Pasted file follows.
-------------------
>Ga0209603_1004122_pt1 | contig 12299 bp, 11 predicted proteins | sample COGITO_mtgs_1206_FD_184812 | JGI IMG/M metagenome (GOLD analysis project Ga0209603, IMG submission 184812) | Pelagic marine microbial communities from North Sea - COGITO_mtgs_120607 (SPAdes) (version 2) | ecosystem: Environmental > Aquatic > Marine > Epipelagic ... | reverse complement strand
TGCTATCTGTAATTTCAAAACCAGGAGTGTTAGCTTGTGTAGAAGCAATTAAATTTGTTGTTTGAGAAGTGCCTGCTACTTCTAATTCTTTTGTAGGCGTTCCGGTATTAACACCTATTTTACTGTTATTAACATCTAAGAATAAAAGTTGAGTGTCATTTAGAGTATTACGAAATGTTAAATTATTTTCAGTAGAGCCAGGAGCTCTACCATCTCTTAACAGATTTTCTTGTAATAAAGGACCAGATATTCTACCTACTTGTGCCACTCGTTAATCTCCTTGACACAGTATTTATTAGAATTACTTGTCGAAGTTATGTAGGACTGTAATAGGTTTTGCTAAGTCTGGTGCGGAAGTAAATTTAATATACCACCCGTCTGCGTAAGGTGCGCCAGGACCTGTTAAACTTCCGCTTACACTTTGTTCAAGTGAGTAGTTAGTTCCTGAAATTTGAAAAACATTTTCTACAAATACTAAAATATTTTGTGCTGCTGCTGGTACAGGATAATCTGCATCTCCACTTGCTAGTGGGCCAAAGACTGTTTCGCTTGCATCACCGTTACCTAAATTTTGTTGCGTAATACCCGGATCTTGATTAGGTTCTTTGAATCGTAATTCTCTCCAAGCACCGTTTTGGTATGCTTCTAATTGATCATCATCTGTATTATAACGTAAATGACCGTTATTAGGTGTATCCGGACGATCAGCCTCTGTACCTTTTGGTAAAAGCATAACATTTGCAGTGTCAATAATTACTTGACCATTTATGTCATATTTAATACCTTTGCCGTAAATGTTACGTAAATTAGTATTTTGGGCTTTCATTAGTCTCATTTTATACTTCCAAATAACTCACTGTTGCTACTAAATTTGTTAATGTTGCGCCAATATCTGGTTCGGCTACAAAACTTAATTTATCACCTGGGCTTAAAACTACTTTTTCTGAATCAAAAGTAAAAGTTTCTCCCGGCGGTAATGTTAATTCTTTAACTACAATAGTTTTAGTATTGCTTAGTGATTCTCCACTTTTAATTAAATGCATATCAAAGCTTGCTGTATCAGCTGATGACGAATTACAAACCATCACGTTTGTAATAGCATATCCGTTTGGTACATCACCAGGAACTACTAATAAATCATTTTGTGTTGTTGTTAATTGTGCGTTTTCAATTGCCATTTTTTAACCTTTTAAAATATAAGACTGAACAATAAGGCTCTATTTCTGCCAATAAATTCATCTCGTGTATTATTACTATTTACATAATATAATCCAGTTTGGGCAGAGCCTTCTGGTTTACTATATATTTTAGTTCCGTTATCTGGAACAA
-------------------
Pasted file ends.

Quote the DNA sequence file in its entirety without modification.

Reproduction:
>Ga0209603_1004122_pt1 | contig 12299 bp, 11 predicted proteins | sample COGITO_mtgs_1206_FD_184812 | JGI IMG/M metagenome (GOLD analysis project Ga0209603, IMG submission 184812) | Pelagic marine microbial communities from North Sea - COGITO_mtgs_120607 (SPAdes) (version 2) | ecosystem: Environmental > Aquatic > Marine > Epipelagic ... | reverse complement strand
TGCTATCTGTAATTTCAAAACCAGGAGTGTTAGCTTGTGTAGAAGCAATTAAATTTGTTGTTTGAGAAGTGCCTGCTACTTCTAATTCTTTTGTAGGCGTTCCGGTATTAACACCTATTTTACTGTTATTAACATCTAAGAATAAAAGTTGAGTGTCATTTAGAGTATTACGAAATGTTAAATTATTTTCAGTAGAGCCAGGAGCTCTACCATCTCTTAACAGATTTTCTTGTAATAAAGGACCAGATATTCTACCTACTTGTGCCACTCGTTAATCTCCTTGACACAGTATTTATTAGAATTACTTGTCGAAGTTATGTAGGACTGTAATAGGTTTTGCTAAGTCTGGTGCGGAAGTAAATTTAATATACCACCCGTCTGCGTAAGGTGCGCCAGGACCTGTTAAACTTCCGCTTACACTTTGTTCAAGTGAGTAGTTAGTTCCTGAAATTTGAAAAACATTTTCTACAAATACTAAAATATTTTGTGCTGCTGCTGGTACAGGATAATCTGCATCTCCACTTGCTAGTGGGCCAAAGACTGTTTCGCTTGCATCACCGTTACCTAAATTTTGTTGCGTAATACCCGGATCTTGATTAGGTTCTTTGAATCGTAATTCTCTCCAAGCACCGTTTTGGTATGCTTCTAATTGATCATCATCTGTATTATAACGTAAATGACCGTTATTAGGTGTATCCGGACGATCAGCCTCTGTACCTTTTGGTAAAAGCATAACATTTGCAGTGTCAATAATTACTTGACCATTTATGTCATATTTAATACCTTTGCCGTAAATGTTACGTAAATTAGTATTTTGGGCTTTCATTAGTCTCATTTTATACTTCCAAATAACTCACTGTTGCTACTAAATTTGTTAATGTTGCGCCAATATCTGGTTCGGCTACAAAACTTAATTTATCACCTGGGCTTAAAACTACTTTTTCTGAATCAAAAGTAAAAGTTTCTCCCGGCGGTAATGTTAATTCTTTAACTACAATAGTTTTAGTATTGCTTAGTGATTCTCCACTTTTAATTAAATGCATATCAAAGCTTGCTGTATCAGCTGATGACGAATTACAAACCATCACGTTTGTAATAGCATATCCGTTTGGTACATCACCAGGAACTACTAATAAATCATTTTGTGTTGTTGTTAATTGTGCGTTTTCAATTGCCATTTTTTAACCTTTTAAAATATAAGACTGAACAATAAGGCTCTATTTCTGCCAATAAATTCATCTCGTGTATTATTACTATTTACATAATATAATCCAGTTTGGGCAGAGCCTTCTGGTTTACTATATATTTTAGTTCCGTTATCTGGAACAA